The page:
of manned models, a development borne out of practical necessity to safely train the prospective masters of very large crude carriers in shiphandling. The scaling inherent in manned models is believed by many to enhance training effectiveness, although there are questions regarding the effect of scaling factors on individuals who do not have a well-established frame of reference in the operation of ships of the categories being simulated.
Because computer-based simulations rely primarily on software-based mathematical algorithms, there is considerable flexibility that could be used to deliberately depart from realism. In marine simulation, however, the opposite approach has been the rule. To build and improve confidence among mariners, training sponsors, and marine licensing authorities, there are strong pressures to use the highest level of realism possible. Nevertheless, it is possible to alter the mathematical trajectory prediction models to accentuate certain vessel maneuvering behavior, for example, as an instructional technique to assist a trainee in becoming aware of this behavior. As a rule, such an approach is problematic, because it appears that only a few ship-bridge simulation staffs have the level of sophistication in instructional design and hydrodynamic modeling to effectively stage and control deliberate departures from realism.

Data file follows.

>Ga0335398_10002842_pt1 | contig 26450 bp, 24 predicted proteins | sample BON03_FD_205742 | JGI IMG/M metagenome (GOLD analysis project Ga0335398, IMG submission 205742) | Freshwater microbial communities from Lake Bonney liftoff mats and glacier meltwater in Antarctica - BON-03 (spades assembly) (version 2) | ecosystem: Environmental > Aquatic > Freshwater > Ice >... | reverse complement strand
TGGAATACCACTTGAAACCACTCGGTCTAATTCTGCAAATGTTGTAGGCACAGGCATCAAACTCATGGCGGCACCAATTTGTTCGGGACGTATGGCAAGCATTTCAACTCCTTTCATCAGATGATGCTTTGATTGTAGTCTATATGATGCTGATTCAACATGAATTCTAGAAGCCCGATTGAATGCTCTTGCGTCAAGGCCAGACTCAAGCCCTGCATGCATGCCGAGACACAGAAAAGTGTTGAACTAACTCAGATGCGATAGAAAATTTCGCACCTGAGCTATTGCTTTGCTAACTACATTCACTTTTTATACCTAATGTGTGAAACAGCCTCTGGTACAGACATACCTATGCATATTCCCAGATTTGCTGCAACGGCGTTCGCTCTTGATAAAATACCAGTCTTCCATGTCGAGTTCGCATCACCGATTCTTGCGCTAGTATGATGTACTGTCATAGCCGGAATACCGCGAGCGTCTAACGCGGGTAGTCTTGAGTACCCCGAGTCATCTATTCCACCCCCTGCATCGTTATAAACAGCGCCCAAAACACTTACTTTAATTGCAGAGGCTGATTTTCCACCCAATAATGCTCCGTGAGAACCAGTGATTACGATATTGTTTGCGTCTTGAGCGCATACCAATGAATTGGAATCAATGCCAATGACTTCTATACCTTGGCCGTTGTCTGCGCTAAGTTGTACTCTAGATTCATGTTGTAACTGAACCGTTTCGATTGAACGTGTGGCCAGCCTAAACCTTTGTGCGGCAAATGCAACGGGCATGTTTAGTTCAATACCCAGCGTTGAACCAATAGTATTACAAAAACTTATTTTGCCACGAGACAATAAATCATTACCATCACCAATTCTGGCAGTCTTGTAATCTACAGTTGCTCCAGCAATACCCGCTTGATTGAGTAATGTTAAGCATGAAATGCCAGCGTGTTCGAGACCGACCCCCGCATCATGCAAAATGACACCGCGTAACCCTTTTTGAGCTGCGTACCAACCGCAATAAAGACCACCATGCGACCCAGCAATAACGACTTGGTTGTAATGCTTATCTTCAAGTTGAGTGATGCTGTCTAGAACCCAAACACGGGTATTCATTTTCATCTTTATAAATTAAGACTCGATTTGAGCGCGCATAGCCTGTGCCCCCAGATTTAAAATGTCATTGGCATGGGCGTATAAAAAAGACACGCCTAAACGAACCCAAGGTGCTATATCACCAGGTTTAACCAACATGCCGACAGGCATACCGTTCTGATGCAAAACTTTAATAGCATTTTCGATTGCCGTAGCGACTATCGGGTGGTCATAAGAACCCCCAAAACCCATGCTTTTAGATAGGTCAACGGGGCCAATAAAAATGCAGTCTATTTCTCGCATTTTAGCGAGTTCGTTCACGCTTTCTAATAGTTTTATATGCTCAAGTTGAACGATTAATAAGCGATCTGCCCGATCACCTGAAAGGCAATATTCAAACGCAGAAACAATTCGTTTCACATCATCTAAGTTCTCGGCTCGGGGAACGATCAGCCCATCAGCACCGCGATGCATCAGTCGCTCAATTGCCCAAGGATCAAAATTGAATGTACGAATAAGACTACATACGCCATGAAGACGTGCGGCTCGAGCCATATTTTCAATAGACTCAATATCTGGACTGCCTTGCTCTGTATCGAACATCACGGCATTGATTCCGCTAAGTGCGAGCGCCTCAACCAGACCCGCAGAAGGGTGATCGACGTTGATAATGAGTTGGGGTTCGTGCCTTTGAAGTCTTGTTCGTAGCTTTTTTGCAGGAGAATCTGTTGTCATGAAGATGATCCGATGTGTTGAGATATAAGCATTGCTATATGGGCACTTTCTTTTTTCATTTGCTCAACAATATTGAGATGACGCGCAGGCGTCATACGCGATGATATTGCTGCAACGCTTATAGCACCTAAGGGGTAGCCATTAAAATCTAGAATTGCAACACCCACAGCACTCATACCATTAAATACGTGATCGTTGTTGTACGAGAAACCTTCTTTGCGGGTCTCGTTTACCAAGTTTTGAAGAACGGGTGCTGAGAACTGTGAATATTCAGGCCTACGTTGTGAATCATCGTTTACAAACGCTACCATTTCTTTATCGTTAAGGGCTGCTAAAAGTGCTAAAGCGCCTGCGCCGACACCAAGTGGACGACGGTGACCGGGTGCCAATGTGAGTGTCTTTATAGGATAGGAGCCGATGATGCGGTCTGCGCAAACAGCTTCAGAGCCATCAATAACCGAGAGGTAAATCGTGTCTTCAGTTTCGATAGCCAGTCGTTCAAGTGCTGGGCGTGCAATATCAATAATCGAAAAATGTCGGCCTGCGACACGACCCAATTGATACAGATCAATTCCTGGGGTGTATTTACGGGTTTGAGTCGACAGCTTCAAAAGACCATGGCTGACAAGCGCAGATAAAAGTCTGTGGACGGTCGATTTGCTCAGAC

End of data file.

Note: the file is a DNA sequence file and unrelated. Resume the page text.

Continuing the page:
A major technical consideration in the application of simulators and simulations is the need for consistently reproducible results from simulation exercises. Currently, there are no standards for the development, operation, or modification of simulators or simulations. As their use is expanded from training to performance evaluation, licensing assessment, and substitution of training for sea time, consideration needs to be given to the establishment of industrywide criteria and standards.
From the modeler's perspective, the simulation user must specify the accuracy needed for particular training or licensing objectives. The simulation modeler (for physical models or computer-based models) can then assess whether that accuracy can be provided. Pilots, for instance, need very accurate models to properly portray bank effects and other complex interactions, whereas a less robust model may suffice to introduce very basic operational concepts and procedures to beginners. A detailed discussion of the hydrodynamic, physical models, mathematical models, and research needs in these areas is included in Appendix D.
Current ship-bridge simulations are based on mathematical models derived by extrapolating hydrodynamic coefficients from towing-tank tests for a restricted